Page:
Danny believes in the power of storytelling to shine a light on angel sharks, to start conversations, unlock historical knowledge archived in the coastal communities of the Mediterranean and East Atlantic region and even impact management decisions. He wants to contribute to the conservation of the three angel shark species (of 23 species globally) that are found in the Mediterranean and East Atlantic by telling their story and that of those working to protect them. Danny will be making a long-form film and driving an impact campaign that calls audiences to conservation action.
I have always loved learning about, understanding and experiencing all aspects of the natural world. However, a childhood of rock-pooling the beaches near my home town in North Wales and memories of gazing at fish in aquariums nurtured a particular affinity for life in the ocean. This transformed into more of an obsession once I took my first breaths underwater on scuba gear. During my first sea dive on a family holiday, we encountered a cuttlefish in an otherwise barren harbour in Malta. I often tell people that its crazy patterns and changing colours hypnotised me in some...
The overarching goal of this project is to use storytelling through film to aid the conservation of angel sharks in the East Atlantic and Mediterranean.
Three species of angel shark exist in the East Atlantic and Mediterranean, but decades of intensive bycatch and targeted fishing have decimated their populations. A strategy and several regional action plans have identified the need to raise their profile and exchange knowledge with stakeholders. This is vital to assess the demographics and key habitats of any remaining angel shark populations. However, challenges exist in achieving this efficiently, given the diversity and number of nations within the region. This project will use film to draw more attention to angel sharks and ultimately help start dialogues and access the historical knowledge held within coastal communities, filling in broad data gaps that will inform future conservation management decisions.
The angel sharks are a distinct family of elasmobranchs. Consisting of 23 species, they are characterised by a dorso-ventrally flattened body, mottled appearance, an unusually flexible ‘neck’ and a trap-like jaw. This makes them highly successful ‘lie-and-wait’ ambush hunters that hide on the sea-floor substrate. They can be found in several marine habitats in warm, temperate and tropical coastal waters over continental shelves. These habitat preferences and morphological adaptations have left them highly vulnerable to human impacts, particularly that of fisheries.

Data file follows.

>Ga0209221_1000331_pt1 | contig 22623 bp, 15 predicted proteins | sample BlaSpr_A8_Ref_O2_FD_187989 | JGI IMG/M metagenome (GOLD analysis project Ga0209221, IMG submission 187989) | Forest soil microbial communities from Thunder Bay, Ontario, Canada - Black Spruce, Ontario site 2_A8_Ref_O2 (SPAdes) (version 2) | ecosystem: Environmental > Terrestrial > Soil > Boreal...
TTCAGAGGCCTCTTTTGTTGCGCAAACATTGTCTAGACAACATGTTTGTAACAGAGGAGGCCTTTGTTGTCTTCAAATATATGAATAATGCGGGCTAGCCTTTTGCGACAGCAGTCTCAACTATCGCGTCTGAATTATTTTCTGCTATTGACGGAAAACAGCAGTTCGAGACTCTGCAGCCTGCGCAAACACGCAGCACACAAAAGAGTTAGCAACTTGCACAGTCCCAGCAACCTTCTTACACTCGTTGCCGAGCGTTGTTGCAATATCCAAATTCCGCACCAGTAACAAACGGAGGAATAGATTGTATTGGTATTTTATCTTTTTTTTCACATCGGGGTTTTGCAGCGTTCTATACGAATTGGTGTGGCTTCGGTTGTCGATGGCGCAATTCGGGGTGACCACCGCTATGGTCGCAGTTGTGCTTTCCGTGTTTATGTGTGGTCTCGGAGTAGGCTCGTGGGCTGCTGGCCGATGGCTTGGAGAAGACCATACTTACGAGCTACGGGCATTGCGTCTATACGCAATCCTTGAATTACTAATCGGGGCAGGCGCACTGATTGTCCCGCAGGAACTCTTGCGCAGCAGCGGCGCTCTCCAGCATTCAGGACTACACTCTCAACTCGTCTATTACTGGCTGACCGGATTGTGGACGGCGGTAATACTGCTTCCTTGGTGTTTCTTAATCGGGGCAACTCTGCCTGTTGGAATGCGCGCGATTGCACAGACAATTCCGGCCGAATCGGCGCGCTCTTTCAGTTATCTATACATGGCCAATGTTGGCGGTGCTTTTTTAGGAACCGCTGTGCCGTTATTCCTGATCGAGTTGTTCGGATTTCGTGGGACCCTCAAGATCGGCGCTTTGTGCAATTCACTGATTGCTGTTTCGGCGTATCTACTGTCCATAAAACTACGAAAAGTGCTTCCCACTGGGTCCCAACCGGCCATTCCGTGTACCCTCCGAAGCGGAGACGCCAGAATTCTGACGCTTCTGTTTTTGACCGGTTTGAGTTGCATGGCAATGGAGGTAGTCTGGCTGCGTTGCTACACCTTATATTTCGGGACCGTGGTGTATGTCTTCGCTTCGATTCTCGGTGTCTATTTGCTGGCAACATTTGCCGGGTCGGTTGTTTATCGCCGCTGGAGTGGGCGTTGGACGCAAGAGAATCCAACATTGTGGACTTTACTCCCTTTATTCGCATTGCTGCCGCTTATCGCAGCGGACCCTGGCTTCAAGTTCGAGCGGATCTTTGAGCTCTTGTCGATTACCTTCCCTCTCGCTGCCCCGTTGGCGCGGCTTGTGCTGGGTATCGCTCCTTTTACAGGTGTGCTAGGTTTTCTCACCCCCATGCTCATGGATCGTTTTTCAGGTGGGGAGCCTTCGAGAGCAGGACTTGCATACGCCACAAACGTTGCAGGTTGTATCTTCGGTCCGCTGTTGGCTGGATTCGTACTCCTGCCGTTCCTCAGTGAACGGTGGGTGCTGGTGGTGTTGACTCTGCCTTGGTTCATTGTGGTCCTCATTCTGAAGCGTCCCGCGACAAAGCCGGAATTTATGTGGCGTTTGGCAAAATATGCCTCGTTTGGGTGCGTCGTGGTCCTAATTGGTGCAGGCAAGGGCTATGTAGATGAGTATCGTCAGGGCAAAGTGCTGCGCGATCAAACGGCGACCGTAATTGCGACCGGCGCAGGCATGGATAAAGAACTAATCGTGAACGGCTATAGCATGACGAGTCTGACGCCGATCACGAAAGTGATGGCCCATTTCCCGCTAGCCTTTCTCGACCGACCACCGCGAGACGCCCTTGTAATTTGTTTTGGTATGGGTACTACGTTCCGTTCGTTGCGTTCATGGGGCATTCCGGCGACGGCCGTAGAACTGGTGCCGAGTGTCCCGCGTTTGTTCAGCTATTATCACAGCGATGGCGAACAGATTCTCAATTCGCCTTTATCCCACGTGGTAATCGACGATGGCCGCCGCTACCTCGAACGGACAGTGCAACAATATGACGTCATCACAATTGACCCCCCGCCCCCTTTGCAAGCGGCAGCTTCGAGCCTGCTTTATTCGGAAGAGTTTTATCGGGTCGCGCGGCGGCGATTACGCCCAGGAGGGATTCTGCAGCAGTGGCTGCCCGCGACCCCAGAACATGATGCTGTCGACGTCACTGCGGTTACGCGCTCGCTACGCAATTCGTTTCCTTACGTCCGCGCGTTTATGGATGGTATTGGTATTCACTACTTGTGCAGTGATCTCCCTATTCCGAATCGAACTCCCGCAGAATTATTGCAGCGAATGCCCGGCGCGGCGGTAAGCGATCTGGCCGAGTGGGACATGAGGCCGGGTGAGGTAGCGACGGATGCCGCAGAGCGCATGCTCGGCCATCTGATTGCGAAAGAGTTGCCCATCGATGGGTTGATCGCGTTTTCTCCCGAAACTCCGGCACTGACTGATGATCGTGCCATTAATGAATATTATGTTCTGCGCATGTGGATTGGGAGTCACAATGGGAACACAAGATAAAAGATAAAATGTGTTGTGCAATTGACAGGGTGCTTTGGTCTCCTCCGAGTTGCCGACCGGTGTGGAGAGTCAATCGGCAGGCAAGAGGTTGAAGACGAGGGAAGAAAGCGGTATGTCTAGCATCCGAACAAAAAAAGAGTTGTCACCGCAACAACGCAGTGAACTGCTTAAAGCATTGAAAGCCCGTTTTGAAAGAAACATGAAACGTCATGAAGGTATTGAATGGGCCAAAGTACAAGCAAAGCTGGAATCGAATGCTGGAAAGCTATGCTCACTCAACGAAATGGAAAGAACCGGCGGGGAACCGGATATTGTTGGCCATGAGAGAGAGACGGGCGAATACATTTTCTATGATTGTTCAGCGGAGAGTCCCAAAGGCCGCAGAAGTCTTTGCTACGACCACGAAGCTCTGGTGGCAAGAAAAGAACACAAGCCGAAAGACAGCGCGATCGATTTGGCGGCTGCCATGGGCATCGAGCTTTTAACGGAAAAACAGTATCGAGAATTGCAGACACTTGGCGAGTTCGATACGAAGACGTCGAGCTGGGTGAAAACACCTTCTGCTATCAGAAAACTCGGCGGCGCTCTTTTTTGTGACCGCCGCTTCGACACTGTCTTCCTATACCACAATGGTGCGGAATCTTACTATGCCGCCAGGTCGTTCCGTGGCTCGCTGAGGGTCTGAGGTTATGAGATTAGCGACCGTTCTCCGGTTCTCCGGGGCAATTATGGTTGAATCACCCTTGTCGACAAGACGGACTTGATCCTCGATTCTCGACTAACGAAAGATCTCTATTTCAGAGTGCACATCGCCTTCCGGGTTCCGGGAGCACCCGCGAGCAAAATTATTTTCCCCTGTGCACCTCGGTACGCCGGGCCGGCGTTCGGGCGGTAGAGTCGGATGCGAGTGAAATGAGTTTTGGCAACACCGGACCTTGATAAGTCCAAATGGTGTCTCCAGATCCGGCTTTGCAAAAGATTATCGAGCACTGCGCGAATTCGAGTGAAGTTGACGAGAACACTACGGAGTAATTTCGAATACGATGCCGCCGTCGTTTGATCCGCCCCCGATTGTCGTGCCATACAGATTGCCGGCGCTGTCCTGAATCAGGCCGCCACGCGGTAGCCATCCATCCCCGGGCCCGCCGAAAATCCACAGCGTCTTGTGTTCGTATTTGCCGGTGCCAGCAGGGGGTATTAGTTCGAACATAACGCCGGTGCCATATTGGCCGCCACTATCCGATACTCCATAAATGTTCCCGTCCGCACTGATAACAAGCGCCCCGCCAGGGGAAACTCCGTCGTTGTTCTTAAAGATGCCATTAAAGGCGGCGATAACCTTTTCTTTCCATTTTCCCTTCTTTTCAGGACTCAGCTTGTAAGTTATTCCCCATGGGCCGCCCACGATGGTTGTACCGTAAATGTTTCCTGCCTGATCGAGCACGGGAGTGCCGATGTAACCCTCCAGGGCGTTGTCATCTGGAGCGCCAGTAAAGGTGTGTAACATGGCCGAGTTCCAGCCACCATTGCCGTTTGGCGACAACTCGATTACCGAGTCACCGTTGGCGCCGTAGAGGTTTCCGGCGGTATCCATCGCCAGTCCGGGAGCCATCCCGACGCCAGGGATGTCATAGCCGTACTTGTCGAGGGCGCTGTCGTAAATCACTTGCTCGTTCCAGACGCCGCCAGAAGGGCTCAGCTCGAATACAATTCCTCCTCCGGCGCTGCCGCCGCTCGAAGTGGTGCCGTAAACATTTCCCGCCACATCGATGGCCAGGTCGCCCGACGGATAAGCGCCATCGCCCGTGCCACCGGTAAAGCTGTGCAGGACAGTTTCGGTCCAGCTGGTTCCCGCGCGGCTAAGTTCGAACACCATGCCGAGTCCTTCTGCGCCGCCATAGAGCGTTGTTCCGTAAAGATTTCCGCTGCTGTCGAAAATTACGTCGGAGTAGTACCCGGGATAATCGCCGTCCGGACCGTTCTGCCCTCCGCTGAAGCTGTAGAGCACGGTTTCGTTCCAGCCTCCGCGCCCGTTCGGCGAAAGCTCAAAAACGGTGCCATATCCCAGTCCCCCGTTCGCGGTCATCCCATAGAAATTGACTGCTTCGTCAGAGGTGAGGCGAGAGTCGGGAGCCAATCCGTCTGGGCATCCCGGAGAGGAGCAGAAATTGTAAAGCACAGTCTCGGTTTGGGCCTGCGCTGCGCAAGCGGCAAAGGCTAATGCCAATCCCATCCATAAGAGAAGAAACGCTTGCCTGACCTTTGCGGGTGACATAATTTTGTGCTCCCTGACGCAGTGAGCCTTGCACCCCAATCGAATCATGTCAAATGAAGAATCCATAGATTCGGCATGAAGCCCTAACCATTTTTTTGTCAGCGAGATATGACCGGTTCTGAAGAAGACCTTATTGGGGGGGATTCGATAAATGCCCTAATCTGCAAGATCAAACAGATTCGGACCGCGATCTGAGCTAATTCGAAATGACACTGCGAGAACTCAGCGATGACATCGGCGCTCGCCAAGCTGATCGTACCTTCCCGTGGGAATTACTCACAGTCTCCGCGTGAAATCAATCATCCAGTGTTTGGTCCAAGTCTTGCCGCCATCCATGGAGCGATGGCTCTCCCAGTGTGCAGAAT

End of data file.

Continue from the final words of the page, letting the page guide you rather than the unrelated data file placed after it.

As global fishing effort increased in the 20th century, angel sharks were targeted in the East Atlantic and Mediterranean, sought after for their meat, liver and skin. This devastated their populations. Even as targeted fisheries have waned, the remaining angel sharks are easily entangled in large, mesh gill-nets and towed trawling nets, which also damage their preferred habitats. When this is combined with a low reproductive output and presumed slow growth rate, it’s no surprise that angel sharks are the second most endangered elasmobranch family in the world.
Improving our baseline knowledge of angel shark populations can address all these challenges. Existing efforts to collect data from the public need to be intensified and broadened. However, angel sharks are not a well-known group of elasmobranchs. Even among fishers, they are often misidentified. Increasing public knowledge about these animals as efficiently and rapidly as possible will aid data collection as well as wider conservation efforts.
Storytelling through documentary film can deliver impact that leads to changes in legislation and wider behavioural shifts in society. This project will support angel shark conservation by using storytelling through film and an impact campaign to raise the profile of these animals across the East Atlantic and Mediterranean. Ultimately it will create and distribute a powerful media tool to aid in the protection and restoration of these Critically Endangered elasmobranchs.
Outside the USA, The Bahamas is the only place where Critically Endangered smalltooth sawfish can reliably be found. Tristan wants to ensure that protection measures in The Bahamas are understood and enforced as far as sawfish are concerned to close the current gap between policy and the people. He’ll be using aerial surveys, sonar and BRUVs, combined with interviews that draw on local knowledge, to identify essential sawfish habitats that need protection. Engaging with the community through workshops and by training students and meeting with government, Tristan intends to advocate for smalltooth sawfish protection throughout The Bahamas’ territorial waters.
Steven and Kevin are using genetic techniques to understand how Caribbean reef shark populations are connected across the extent of their range. Populations of this Endangered shark are in decline generally, but where they are managed and there is effective protection, their numbers are stable. With the integration of the correct information, Steven and Kevin are convinced that we can give Caribbean reef sharks a better shot at recovery and population stabilisation. They will also explore any barriers to connectivity, looking to the future recruitment and recovery of these sharks.
With very little information available about Endangered sicklefin devil rays, their seasonal aggregations at sea mounts in the Azores give Sophie an opportunity to learn more about their lives. She will be collecting satellite-tracking data that show how they move in the Azores’ exclusive economic zone. The information she collects will be used to develop maps of how the rays are using the zone and to identify essential areas that multiple species use. With this information at hand, Sophie hopes her work can contribute to a network of marine protected areas.